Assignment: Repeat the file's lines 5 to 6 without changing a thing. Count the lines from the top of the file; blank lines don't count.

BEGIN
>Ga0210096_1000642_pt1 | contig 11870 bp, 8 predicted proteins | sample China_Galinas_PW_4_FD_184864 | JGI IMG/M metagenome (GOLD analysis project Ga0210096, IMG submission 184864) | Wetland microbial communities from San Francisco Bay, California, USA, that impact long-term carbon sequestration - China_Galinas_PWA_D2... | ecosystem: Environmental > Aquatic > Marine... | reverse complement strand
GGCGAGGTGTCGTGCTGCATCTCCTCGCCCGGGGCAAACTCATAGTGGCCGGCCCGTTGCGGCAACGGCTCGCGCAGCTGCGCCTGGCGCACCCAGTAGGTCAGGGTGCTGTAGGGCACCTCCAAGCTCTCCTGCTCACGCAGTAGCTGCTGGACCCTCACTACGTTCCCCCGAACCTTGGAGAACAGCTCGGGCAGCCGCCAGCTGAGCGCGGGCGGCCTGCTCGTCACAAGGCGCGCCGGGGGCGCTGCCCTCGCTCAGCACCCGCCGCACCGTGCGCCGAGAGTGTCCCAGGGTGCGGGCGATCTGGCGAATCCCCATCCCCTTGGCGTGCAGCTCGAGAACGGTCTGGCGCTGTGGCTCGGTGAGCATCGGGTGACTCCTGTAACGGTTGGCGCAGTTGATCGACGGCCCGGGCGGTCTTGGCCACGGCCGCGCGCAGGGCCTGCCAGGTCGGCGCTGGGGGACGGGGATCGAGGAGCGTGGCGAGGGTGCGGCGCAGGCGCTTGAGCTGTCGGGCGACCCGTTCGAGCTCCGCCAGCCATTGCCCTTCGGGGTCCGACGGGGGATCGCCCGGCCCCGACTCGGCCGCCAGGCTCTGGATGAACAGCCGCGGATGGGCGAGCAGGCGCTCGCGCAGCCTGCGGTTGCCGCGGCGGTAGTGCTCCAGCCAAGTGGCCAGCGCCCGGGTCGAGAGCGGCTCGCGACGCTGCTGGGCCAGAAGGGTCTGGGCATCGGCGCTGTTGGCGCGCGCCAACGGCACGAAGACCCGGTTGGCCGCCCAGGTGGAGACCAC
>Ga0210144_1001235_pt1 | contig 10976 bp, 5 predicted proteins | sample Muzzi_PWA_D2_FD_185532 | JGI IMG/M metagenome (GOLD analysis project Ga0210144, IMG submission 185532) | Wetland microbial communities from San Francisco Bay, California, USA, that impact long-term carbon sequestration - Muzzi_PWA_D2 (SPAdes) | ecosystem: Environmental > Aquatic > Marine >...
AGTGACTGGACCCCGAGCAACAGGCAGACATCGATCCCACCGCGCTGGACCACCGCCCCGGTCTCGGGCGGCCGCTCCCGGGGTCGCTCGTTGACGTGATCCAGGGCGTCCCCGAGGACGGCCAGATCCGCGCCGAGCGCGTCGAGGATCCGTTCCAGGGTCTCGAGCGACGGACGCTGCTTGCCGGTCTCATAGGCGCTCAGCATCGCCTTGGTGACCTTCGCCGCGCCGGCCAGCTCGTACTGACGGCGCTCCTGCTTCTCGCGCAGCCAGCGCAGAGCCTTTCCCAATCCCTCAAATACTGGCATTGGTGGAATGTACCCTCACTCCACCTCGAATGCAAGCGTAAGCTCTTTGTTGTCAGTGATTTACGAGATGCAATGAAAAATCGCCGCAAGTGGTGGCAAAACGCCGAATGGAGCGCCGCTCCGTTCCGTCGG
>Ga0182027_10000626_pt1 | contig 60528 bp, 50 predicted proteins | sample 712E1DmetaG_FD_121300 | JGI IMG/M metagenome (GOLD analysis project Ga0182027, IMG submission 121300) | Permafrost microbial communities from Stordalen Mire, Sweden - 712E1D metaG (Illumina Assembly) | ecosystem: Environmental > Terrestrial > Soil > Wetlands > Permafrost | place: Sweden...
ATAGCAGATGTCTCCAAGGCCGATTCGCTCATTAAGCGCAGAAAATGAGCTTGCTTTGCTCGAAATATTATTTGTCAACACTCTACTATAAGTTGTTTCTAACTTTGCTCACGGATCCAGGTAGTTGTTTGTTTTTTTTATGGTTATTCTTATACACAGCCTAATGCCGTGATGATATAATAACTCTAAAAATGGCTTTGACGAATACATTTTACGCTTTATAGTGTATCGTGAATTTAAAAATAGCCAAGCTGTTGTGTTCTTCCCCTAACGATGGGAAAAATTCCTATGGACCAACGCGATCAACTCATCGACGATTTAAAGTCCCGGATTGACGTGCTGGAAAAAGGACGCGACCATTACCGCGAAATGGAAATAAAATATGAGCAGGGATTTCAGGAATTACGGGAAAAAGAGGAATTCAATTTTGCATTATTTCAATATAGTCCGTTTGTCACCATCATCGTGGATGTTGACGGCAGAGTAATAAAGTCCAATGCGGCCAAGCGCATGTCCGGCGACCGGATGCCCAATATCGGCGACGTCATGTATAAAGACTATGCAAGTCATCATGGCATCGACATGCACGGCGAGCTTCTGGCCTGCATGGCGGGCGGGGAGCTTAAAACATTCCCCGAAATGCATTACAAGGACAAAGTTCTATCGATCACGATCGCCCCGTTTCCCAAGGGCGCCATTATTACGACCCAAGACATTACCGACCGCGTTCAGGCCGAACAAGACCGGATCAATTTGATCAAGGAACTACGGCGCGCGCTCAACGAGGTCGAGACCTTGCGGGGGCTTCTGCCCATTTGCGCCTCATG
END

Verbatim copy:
>Ga0182027_10000626_pt1 | contig 60528 bp, 50 predicted proteins | sample 712E1DmetaG_FD_121300 | JGI IMG/M metagenome (GOLD analysis project Ga0182027, IMG submission 121300) | Permafrost microbial communities from Stordalen Mire, Sweden - 712E1D metaG (Illumina Assembly) | ecosystem: Environmental > Terrestrial > Soil > Wetlands > Permafrost | place: Sweden...
ATAGCAGATGTCTCCAAGGCCGATTCGCTCATTAAGCGCAGAAAATGAGCTTGCTTTGCTCGAAATATTATTTGTCAACACTCTACTATAAGTTGTTTCTAACTTTGCTCACGGATCCAGGTAGTTGTTTGTTTTTTTTATGGTTATTCTTATACACAGCCTAATGCCGTGATGATATAATAACTCTAAAAATGGCTTTGACGAATACATTTTACGCTTTATAGTGTATCGTGAATTTAAAAATAGCCAAGCTGTTGTGTTCTTCCCCTAACGATGGGAAAAATTCCTATGGACCAACGCGATCAACTCATCGACGATTTAAAGTCCCGGATTGACGTGCTGGAAAAAGGACGCGACCATTACCGCGAAATGGAAATAAAATATGAGCAGGGATTTCAGGAATTACGGGAAAAAGAGGAATTCAATTTTGCATTATTTCAATATAGTCCGTTTGTCACCATCATCGTGGATGTTGACGGCAGAGTAATAAAGTCCAATGCGGCCAAGCGCATGTCCGGCGACCGGATGCCCAATATCGGCGACGTCATGTATAAAGACTATGCAAGTCATCATGGCATCGACATGCACGGCGAGCTTCTGGCCTGCATGGCGGGCGGGGAGCTTAAAACATTCCCCGAAATGCATTACAAGGACAAAGTTCTATCGATCACGATCGCCCCGTTTCCCAAGGGCGCCATTATTACGACCCAAGACATTACCGACCGCGTTCAGGCCGAACAAGACCGGATCAATTTGATCAAGGAACTACGGCGCGCGCTCAACGAGGTCGAGACCTTGCGGGGGCTTCTGCCCATTTGCGCCTCATG